Buying a home with less-than-stellar credit is possible, but it’ll be more expensive for someone with a bad credit history compared to someone with good credit. While you might be tempted into purchasing a home, you’ll need to be brutally honest with yourself about what you can and can’t afford. Here are a few things to consider if you’re thinking about buying a home and your credit score isn’t sparkling.
Do You Really Need A House?
First, scrutinize your finances to see if you can support buying a home. Homeownership is touted as a great way to build financial stability, but it’s also one of the fastest ways you can find yourself sinking money into your “asset.” If you’re someone with bad credit, then it’s possible you may already be struggling with your finances. It’s also possible that owning a house will only complicate your finances further.
Buying a home may not make economic sense, since you’re looking at not only the costs of the house itself, but property taxes, repairs, maintenance, insurance, and other fees. It may be better for you to rent instead, especially if you live in an area with high housing costs.
You also need to think about where you might be in a few years’ time. Are you planning to stay in your area? Is your career stable? It often won’t make sense to buy a house if you’re going to be living elsewhere within five years.
Make A Large(r) Down Payment
What if you really do want to buy a house, though, and are concerned that the bad credit score will make it impossible? One thing you could do is to ensure you have a large down payment ready to go. The common rule of thumb with buying a home is to have a down payment of 20%. If you can make a larger down payment, it’ll make your application more attractive to lenders, since they won’t have to lend you as much money and they’ll know you are very committed to keeping the terms of the loan agreement — thereby reducing their risk.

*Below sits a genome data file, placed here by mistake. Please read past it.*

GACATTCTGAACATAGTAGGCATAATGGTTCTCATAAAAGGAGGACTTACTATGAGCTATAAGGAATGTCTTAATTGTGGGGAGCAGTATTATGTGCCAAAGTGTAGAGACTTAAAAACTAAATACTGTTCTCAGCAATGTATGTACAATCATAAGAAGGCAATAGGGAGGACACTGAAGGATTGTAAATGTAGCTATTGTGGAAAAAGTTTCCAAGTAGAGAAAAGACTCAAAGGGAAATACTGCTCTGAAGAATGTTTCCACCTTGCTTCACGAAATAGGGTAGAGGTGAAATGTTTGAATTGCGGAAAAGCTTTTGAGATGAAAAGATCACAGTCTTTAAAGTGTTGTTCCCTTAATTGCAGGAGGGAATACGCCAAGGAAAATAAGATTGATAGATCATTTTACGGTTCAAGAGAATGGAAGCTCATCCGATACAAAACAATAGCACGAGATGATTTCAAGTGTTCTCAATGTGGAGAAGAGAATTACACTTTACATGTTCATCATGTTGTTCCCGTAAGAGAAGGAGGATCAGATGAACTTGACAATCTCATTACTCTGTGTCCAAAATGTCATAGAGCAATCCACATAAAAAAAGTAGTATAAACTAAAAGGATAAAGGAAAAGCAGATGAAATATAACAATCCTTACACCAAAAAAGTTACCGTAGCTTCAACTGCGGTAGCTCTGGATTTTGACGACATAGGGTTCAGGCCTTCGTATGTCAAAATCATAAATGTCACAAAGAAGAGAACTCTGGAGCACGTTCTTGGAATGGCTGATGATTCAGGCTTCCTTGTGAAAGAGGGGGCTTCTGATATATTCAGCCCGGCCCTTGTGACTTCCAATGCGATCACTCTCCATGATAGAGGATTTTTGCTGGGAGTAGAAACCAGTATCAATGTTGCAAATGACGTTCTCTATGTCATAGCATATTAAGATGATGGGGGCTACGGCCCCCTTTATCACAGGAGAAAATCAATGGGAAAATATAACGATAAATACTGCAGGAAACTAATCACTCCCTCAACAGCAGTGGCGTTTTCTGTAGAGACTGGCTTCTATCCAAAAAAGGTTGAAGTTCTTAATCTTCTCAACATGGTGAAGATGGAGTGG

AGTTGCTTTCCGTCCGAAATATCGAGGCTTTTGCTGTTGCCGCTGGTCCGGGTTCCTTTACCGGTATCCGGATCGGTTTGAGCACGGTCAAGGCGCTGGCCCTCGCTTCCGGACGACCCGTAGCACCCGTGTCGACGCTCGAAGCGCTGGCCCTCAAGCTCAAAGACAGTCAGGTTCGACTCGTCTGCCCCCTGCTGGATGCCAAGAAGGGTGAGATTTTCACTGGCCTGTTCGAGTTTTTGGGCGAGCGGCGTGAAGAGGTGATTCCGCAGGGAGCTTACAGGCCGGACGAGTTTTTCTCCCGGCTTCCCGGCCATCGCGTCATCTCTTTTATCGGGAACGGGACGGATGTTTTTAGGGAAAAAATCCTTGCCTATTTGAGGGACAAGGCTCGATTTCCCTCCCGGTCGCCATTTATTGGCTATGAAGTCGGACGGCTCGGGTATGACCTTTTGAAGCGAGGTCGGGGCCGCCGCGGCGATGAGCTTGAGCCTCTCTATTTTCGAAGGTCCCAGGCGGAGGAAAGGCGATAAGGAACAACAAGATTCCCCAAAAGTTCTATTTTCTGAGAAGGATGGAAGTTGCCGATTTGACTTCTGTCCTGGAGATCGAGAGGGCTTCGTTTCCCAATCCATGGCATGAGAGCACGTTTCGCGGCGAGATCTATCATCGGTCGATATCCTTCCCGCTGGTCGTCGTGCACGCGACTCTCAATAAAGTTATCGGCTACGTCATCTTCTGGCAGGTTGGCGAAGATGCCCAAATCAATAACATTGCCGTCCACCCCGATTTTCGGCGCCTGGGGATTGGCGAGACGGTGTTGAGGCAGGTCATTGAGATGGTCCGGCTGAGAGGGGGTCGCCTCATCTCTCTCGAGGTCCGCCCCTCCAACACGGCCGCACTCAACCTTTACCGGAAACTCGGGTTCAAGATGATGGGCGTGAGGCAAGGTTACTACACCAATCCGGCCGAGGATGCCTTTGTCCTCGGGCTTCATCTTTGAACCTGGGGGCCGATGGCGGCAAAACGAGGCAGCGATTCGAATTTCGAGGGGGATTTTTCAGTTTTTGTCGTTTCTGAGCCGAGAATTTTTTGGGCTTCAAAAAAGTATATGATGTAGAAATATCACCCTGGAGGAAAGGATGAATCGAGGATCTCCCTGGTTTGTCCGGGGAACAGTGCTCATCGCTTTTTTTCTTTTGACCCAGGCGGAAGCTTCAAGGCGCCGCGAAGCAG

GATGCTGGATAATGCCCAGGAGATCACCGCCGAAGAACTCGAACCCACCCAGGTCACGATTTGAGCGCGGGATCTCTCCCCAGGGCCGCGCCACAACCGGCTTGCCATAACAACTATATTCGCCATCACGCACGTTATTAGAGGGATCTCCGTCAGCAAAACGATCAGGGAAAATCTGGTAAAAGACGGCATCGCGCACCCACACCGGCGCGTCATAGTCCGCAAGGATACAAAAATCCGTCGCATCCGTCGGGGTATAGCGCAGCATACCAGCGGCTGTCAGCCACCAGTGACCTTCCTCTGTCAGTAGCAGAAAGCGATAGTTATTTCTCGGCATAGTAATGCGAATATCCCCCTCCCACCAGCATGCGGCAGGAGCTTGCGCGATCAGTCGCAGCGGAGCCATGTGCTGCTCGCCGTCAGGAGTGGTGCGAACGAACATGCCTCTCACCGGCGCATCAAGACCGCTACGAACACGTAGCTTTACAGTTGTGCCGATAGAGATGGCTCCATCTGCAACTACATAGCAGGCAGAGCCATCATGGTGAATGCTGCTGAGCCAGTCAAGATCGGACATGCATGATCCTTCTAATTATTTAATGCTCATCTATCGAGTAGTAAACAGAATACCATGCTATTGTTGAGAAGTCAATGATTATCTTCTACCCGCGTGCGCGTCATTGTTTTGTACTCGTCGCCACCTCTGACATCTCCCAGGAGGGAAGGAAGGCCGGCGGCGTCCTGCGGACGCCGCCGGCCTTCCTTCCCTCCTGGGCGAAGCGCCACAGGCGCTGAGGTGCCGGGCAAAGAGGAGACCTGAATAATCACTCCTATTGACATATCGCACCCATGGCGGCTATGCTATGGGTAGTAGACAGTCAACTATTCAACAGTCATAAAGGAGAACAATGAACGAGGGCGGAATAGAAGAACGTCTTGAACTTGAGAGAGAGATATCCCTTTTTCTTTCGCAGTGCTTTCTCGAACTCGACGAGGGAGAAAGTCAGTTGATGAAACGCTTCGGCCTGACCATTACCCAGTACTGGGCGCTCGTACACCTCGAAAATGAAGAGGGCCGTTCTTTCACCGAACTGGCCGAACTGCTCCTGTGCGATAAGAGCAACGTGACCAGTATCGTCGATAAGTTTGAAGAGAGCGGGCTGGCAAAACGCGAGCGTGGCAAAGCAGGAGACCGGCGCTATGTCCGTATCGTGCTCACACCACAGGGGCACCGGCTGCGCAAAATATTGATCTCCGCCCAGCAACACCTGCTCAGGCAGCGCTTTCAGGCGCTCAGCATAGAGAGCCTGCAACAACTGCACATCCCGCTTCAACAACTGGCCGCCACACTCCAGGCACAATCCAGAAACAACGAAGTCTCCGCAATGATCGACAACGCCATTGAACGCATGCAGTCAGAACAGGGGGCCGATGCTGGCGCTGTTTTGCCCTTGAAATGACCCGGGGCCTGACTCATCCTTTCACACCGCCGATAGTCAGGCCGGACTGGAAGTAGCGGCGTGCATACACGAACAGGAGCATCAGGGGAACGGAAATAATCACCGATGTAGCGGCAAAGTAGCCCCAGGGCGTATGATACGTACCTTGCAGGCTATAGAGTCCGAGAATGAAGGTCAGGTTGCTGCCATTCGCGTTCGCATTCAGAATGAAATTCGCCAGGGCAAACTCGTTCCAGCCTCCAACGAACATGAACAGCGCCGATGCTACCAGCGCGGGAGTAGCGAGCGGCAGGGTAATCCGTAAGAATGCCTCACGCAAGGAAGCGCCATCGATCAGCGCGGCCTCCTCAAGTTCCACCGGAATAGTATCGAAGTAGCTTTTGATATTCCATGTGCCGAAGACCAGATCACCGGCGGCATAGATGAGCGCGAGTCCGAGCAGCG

Tackle Your Debt
Another thing you can do is start improving your credit score and getting your finances on track. When you’re buying a home, lenders will examine your finances to see if you can afford it and if you’re a low credit risk. That includes looking over your debt. Got student loans, credit card debt, or car payments? This is a good time to start paying that off, because it’ll make it that much easier to get approval for a mortgage.
When you’re talking to lenders, you’ll want to document your previous financial history. For instance, perhaps you have made poor financial decisions in the past, but your job is stable and you are earning a good salary. You can start making payments on your debt and that will help make your case as your score improves.
Apply For An FHA Loan
One popular route to home ownership is to apply for a U.S. Federal Housing Administration (FHA) Loan. It’s one of the easiest loans to qualify for and there are resources for first-time homebuyers. Your down payment can be as low as 3.5% of your costs. You do need to assume the costs of two different kinds of insurance premiums, since the FHA loans are structured differently from more traditional loans. To find out more, research FHA loans and see if you qualify.
Our final piece of advice? Work on building your credit first, and then buy your house. Even if your dream house is on the market right now, you’ll find another dream house when you’re more financially stable. It’ll be worth waiting for when you can buy a house with good credit, and you’ll have peace of mind when it comes to your finances. That’s priceless.